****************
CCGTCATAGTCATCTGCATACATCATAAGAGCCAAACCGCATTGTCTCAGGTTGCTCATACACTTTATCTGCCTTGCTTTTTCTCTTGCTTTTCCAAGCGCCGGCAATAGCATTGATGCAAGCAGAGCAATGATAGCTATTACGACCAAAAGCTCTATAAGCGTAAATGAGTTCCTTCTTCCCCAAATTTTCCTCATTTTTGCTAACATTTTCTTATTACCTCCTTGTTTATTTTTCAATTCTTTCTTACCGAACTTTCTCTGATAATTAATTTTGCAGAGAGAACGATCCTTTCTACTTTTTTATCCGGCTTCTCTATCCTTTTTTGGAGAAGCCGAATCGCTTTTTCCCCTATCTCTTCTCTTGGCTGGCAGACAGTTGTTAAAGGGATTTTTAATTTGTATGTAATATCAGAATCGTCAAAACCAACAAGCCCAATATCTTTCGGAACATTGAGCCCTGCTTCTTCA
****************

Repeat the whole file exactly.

CCGTCATAGTCATCTGCATACATCATAAGAGCCAAACCGCATTGTCTCAGGTTGCTCATACACTTTATCTGCCTTGCTTTTTCTCTTGCTTTTCCAAGCGCCGGCAATAGCATTGATGCAAGCAGAGCAATGATAGCTATTACGACCAAAAGCTCTATAAGCGTAAATGAGTTCCTTCTTCCCCAAATTTTCCTCATTTTTGCTAACATTTTCTTATTACCTCCTTGTTTATTTTTCAATTCTTTCTTACCGAACTTTCTCTGATAATTAATTTTGCAGAGAGAACGATCCTTTCTACTTTTTTATCCGGCTTCTCTATCCTTTTTTGGAGAAGCCGAATCGCTTTTTCCCCTATCTCTTCTCTTGGCTGGCAGACAGTTGTTAAAGGGATTTTTAATTTGTATGTAATATCAGAATCGTCAAAACCAACAAGCCCAATATCTTTCGGAACATTGAGCCCTGCTTCTTCA